By Matthew Vella
The Maltese government is expecting the budgetary deficit to decrease according to the medium-term fiscal framework presented in its economic recovery plan report to the EU.
In May, Malta presented its Convergence Programme to the Council of Economics and Finance Ministers (ECOFIN) in Brussels, an outlined programme for economic recovery covering the coming years up to 1997. The plan contains a framework for the consolidation of annual fiscal imbalances and for the containment and gradual reversal in the growth in debt levels for the period ending 2007.
According the European Commission’s opinion, the macro-economic scenario underpinning Malta’s plan for the consolidation of fiscal imbalances during the programme period is “plausible even if a cautious attitude is exhibited in relation to the exposure of the Maltese economy to exogenous shocks.”
Faced with the weakening domestic economic activity registered in 2003, the report said “a gradual and modest recovery” is expected in 2004 and subsequent years, reflecting the pick-up in the international economic environment. In contrast, interest payments are expected to rise during the 2004-2007 period, impacting negatively on the budget balance.
Foreseeing a decline in the deficit to 5.2 per cent of the gross domestic product in 2002, the report states this will be mainly informed by an increase in revenue that would exceed expenditure. A deficit of 3.7 per cent of GDP on the general Government finances is currently projected for 2005, followed 2.3 per cent in 2006 and 1.4 per cent in 2007.
Gross debt is expected to remain relatively stable during the two-year period to 2005, at around 72 per cent of GDP as registered in 2003. Subsequently, during the following years to 2007, the debt-to-GDP ratio is expected to decline to 70 per cent of GDP.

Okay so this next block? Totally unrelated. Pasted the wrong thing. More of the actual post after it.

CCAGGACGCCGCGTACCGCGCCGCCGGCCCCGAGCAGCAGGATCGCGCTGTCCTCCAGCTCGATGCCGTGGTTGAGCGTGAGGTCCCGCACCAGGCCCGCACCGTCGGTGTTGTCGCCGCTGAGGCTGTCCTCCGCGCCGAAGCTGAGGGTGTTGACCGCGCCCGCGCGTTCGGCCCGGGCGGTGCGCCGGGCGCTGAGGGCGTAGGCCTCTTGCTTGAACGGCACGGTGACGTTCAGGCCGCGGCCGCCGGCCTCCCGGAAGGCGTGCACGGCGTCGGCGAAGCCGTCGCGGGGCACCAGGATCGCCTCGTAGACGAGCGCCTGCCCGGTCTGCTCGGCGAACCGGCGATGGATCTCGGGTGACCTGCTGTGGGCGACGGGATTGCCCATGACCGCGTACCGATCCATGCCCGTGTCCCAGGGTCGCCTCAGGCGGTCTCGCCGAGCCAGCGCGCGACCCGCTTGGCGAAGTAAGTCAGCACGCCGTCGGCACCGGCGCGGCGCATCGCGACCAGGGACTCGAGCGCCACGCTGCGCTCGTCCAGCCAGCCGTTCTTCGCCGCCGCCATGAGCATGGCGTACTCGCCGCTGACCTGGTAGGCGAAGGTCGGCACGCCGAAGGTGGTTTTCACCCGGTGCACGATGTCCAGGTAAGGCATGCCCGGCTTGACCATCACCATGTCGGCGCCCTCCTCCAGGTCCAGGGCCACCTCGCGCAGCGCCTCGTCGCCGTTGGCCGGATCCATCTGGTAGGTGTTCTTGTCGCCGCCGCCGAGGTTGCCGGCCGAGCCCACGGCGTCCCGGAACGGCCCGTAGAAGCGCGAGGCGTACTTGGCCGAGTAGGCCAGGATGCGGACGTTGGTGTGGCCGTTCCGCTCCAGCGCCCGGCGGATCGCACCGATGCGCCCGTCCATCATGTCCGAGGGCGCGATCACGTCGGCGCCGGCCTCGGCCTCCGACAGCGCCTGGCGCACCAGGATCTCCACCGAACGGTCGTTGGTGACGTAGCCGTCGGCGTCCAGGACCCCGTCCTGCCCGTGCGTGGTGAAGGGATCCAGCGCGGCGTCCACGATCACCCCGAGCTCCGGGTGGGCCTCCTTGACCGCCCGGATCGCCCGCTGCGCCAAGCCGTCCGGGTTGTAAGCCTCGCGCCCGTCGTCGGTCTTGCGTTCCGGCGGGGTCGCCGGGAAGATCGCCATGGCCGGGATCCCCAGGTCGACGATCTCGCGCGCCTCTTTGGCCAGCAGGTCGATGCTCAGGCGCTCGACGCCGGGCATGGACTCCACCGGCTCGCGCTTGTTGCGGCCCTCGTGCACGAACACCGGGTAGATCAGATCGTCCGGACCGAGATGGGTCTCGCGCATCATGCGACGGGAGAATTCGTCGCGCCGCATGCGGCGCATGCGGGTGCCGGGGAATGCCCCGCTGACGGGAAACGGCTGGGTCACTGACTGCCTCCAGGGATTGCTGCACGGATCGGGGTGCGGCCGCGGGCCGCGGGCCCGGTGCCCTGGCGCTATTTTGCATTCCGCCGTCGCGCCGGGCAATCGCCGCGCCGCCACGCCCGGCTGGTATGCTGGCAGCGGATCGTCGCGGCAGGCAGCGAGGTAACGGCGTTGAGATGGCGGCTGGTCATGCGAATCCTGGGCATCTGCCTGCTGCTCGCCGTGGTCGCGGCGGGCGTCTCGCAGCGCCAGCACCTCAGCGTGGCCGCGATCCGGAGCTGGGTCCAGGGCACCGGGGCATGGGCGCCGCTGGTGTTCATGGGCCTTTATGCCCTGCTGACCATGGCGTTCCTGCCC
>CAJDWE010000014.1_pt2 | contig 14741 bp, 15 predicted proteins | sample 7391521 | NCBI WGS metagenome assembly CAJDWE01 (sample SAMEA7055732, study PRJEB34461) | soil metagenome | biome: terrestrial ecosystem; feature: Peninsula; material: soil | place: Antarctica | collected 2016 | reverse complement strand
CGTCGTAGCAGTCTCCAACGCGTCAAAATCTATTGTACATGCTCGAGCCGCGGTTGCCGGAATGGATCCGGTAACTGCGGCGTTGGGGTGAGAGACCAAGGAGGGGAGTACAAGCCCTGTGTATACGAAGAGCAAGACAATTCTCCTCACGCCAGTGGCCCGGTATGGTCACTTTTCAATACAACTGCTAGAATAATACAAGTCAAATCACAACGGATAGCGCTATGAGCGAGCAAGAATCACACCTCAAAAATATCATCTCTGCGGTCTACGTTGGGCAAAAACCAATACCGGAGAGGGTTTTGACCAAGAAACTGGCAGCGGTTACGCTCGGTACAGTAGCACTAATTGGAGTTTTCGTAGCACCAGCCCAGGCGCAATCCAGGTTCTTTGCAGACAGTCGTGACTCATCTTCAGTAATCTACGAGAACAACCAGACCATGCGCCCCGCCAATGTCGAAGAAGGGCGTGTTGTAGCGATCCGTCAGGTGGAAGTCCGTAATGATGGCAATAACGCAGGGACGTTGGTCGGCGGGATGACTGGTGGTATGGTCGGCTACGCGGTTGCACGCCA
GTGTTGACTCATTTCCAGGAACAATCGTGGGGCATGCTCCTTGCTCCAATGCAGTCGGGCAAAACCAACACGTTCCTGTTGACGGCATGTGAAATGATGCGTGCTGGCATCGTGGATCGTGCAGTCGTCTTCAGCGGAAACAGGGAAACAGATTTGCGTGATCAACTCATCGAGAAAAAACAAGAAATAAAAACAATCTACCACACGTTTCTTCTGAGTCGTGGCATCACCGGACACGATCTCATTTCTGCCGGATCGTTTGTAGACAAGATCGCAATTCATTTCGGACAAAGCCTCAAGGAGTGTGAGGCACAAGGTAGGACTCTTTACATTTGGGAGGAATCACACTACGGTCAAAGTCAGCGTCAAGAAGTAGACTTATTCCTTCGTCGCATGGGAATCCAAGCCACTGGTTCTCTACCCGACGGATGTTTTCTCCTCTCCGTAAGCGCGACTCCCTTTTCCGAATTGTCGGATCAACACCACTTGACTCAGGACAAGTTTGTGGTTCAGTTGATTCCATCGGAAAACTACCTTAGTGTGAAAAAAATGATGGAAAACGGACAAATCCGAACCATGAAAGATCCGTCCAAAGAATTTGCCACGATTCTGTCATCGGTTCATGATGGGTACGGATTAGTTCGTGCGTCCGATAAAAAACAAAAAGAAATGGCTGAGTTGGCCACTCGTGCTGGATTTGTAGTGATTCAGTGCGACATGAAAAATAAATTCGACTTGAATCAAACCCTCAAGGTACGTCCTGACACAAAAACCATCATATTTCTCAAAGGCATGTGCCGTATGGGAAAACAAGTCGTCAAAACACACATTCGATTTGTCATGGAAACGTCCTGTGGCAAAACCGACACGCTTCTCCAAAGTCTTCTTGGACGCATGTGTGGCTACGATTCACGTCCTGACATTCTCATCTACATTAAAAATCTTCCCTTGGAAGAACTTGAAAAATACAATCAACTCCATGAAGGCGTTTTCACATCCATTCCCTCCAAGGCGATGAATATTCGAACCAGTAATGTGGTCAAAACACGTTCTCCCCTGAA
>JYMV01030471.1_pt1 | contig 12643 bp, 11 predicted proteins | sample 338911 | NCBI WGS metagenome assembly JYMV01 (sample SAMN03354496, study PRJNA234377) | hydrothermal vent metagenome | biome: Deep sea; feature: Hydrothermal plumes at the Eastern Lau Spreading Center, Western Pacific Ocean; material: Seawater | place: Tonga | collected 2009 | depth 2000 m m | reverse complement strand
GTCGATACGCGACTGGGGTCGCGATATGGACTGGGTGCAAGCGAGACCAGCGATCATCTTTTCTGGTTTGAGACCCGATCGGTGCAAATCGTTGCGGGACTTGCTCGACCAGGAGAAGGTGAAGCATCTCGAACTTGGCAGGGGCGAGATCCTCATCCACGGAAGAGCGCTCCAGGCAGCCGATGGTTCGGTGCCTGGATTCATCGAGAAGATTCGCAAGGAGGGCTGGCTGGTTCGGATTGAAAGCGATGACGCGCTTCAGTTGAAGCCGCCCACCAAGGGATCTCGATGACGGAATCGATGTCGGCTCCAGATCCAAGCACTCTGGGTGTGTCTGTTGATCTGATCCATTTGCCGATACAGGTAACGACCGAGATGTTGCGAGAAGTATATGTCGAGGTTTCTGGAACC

Government’s fiscal consolidation programme aims to reduce the deficit to below 3 per cent in 2006. As a result, the debt ratio will start to decline to around 70 per cent by the end of the programme period, from the 72 per cent level in 2003.
In order to achieve the fiscal targets, efforts will be undertaken to improve productivity and efficiency in Government departments as well as in public sector enterprises and to increase accountability in the use of public funds. Thus, better public services can be delivered whilst curbing public expenditure. At the same time, there will be strong prioritisation in public expenditure, with priority being given to growth-enhancing expenditure. As regards the welfare system, the aim is to preserve social cohesion through the availability of a social safety net. Hence, expenditure will be focused on those that need most government support whilst measures will continue to be taken to avoid abuse of the system.
Government revenue is expected to increase to 45.3 per cent of GDP in this year, and increase by an average of 2.2 per cent annually until 2007, however the real ratio of revenue to GDP will decrease in 2006 and 2007.
A “stricter tax enforcement” is expected to increase tax receipts from 36.8 per cent to 38.2 per cent of government revenue in 2004, which is however mainly attributable to the VAT increase, as well as higher licenses, taxes and fines, namely: licence fees received following the privatisation of the National Lotto; higher receipts from duty documents on transfer of immovable property. These are expected to offset the impact of complete removal of import levies on May 1. Meanwhile, direct tax receipts are expected to increase at a rate close to the nominal GDP growth rate.